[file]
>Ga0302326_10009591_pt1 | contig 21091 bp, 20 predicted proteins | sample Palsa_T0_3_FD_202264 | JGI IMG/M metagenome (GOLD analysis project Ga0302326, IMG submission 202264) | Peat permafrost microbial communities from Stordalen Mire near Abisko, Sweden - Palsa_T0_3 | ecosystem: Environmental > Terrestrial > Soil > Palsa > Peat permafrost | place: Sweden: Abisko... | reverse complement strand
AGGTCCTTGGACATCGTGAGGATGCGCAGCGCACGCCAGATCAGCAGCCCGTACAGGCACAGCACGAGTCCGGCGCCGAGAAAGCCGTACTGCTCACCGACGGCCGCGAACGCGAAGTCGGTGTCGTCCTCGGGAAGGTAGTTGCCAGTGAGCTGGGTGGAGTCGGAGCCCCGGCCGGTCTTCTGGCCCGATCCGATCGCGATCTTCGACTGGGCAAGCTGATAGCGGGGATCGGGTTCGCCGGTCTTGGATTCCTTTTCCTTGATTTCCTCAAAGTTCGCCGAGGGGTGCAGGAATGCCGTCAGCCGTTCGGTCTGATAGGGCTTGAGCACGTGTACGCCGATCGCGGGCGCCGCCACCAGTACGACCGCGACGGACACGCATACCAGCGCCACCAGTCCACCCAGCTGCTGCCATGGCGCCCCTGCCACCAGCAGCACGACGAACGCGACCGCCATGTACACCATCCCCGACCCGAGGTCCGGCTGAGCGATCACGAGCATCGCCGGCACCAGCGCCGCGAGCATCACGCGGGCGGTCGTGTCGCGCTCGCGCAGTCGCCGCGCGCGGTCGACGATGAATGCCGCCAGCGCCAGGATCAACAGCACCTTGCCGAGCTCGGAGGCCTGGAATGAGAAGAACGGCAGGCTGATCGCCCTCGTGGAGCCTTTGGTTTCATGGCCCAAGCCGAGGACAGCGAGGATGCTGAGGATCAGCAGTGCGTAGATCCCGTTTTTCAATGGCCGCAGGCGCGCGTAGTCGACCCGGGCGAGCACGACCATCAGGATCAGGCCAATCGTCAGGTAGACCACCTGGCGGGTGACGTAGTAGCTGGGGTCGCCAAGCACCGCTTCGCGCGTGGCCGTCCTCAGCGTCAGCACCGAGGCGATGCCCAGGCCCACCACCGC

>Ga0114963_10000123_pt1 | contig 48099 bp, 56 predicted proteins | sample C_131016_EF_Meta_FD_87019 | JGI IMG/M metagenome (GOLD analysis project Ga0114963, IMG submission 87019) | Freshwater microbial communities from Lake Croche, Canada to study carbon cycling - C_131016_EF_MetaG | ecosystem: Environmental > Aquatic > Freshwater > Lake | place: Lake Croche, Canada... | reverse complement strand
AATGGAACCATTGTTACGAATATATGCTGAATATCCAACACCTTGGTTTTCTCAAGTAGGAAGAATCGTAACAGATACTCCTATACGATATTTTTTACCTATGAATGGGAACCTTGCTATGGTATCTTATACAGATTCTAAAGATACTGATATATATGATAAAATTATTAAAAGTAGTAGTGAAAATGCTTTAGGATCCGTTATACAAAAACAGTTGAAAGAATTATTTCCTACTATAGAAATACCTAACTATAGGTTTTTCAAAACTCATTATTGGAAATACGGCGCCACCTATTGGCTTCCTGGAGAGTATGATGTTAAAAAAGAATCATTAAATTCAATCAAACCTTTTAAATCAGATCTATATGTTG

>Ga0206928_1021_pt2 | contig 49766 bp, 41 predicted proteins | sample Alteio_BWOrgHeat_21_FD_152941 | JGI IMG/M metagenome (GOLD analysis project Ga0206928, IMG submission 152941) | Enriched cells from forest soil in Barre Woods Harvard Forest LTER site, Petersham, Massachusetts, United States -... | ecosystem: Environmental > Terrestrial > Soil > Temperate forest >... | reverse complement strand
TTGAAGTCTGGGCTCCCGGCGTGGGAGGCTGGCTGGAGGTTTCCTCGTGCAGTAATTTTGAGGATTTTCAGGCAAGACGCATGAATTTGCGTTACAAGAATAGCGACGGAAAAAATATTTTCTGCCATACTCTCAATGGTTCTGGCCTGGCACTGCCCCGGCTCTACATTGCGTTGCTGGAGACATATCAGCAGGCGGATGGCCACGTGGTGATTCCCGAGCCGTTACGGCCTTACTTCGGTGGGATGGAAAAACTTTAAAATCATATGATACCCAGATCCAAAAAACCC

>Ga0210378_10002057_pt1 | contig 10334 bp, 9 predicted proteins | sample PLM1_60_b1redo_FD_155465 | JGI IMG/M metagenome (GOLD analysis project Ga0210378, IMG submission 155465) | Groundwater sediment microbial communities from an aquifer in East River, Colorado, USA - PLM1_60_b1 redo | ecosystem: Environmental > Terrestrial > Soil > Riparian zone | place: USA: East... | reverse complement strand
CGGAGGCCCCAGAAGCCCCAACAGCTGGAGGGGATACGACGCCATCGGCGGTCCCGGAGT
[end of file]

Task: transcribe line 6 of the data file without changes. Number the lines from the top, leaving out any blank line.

TTGAAGTCTGGGCTCCCGGCGTGGGAGGCTGGCTGGAGGTTTCCTCGTGCAGTAATTTTGAGGATTTTCAGGCAAGACGCATGAATTTGCGTTACAAGAATAGCGACGGAAAAAATATTTTCTGCCATACTCTCAATGGTTCTGGCCTGGCACTGCCCCGGCTCTACATTGCGTTGCTGGAGACATATCAGCAGGCGGATGGCCACGTGGTGATTCCCGAGCCGTTACGGCCTTACTTCGGTGGGATGGAAAAACTTTAAAATCATATGATACCCAGATCCAAAAAACCC